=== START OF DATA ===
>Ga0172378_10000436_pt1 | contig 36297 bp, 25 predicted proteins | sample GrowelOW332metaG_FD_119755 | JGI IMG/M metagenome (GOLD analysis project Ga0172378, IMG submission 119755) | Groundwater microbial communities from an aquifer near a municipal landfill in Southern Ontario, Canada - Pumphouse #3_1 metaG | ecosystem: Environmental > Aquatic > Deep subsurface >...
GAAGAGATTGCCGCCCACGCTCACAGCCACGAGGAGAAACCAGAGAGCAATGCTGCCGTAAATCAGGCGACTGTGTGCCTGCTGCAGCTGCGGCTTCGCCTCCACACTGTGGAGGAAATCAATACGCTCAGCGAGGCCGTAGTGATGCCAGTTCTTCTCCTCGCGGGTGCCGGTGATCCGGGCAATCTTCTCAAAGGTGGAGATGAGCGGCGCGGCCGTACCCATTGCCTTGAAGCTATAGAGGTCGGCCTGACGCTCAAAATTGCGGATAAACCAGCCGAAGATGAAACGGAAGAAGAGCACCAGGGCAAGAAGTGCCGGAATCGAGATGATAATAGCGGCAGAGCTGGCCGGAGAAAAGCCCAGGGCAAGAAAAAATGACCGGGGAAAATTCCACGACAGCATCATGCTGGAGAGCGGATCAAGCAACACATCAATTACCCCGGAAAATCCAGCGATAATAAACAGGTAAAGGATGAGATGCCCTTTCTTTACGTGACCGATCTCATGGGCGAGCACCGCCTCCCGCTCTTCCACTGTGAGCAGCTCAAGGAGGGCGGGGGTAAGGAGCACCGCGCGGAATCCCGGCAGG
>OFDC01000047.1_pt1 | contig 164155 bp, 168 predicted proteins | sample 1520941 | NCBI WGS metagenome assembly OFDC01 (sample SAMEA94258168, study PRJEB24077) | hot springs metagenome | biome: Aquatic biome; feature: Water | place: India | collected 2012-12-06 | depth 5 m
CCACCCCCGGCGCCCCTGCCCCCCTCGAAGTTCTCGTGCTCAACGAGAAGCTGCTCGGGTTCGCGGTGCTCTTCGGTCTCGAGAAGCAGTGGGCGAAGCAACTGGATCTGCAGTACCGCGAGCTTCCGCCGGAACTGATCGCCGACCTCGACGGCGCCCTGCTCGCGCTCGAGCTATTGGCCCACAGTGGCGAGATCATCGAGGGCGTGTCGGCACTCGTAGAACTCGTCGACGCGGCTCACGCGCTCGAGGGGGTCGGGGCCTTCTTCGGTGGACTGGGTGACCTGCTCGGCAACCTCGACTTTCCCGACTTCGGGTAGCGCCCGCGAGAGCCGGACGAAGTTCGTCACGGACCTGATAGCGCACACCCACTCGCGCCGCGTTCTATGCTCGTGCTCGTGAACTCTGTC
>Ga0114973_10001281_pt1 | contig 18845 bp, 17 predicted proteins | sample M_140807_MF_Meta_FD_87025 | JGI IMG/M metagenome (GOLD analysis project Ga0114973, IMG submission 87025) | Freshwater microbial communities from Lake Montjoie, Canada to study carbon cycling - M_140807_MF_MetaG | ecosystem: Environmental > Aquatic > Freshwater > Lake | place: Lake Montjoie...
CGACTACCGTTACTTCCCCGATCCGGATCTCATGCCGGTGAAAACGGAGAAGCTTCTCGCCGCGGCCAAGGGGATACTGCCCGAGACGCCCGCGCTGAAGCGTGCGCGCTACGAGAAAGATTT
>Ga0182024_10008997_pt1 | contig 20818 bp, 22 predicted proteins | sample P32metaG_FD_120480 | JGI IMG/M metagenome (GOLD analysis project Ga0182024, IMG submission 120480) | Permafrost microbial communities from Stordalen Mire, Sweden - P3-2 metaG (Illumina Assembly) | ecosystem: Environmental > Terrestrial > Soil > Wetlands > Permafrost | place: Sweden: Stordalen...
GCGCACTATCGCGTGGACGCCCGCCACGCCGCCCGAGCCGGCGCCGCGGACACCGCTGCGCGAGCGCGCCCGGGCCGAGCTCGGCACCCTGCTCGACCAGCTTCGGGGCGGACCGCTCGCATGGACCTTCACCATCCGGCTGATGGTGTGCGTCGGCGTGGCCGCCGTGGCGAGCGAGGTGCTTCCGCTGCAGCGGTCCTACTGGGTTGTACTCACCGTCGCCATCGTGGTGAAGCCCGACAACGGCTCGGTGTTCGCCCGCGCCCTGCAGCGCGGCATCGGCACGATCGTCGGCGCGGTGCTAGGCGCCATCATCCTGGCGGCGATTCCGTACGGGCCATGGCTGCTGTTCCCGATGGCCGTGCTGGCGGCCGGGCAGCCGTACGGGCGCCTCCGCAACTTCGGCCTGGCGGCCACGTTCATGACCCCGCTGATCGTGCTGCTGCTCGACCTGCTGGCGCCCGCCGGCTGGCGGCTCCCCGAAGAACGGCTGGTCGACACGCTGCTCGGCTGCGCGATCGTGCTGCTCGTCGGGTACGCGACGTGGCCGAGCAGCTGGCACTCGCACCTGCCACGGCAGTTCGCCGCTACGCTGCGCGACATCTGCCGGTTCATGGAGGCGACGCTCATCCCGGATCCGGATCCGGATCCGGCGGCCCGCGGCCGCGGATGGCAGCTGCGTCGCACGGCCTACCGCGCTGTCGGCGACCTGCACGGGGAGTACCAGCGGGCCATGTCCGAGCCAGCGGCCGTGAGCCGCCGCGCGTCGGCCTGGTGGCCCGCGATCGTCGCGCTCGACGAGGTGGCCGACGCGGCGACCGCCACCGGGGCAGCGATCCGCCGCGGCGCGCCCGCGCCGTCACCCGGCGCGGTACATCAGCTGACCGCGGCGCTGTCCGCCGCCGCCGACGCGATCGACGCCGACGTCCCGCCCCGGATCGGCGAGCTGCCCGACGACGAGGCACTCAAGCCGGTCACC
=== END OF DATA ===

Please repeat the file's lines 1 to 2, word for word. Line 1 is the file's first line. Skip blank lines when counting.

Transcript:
>Ga0172378_10000436_pt1 | contig 36297 bp, 25 predicted proteins | sample GrowelOW332metaG_FD_119755 | JGI IMG/M metagenome (GOLD analysis project Ga0172378, IMG submission 119755) | Groundwater microbial communities from an aquifer near a municipal landfill in Southern Ontario, Canada - Pumphouse #3_1 metaG | ecosystem: Environmental > Aquatic > Deep subsurface >...
GAAGAGATTGCCGCCCACGCTCACAGCCACGAGGAGAAACCAGAGAGCAATGCTGCCGTAAATCAGGCGACTGTGTGCCTGCTGCAGCTGCGGCTTCGCCTCCACACTGTGGAGGAAATCAATACGCTCAGCGAGGCCGTAGTGATGCCAGTTCTTCTCCTCGCGGGTGCCGGTGATCCGGGCAATCTTCTCAAAGGTGGAGATGAGCGGCGCGGCCGTACCCATTGCCTTGAAGCTATAGAGGTCGGCCTGACGCTCAAAATTGCGGATAAACCAGCCGAAGATGAAACGGAAGAAGAGCACCAGGGCAAGAAGTGCCGGAATCGAGATGATAATAGCGGCAGAGCTGGCCGGAGAAAAGCCCAGGGCAAGAAAAAATGACCGGGGAAAATTCCACGACAGCATCATGCTGGAGAGCGGATCAAGCAACACATCAATTACCCCGGAAAATCCAGCGATAATAAACAGGTAAAGGATGAGATGCCCTTTCTTTACGTGACCGATCTCATGGGCGAGCACCGCCTCCCGCTCTTCCACTGTGAGCAGCTCAAGGAGGGCGGGGGTAAGGAGCACCGCGCGGAATCCCGGCAGG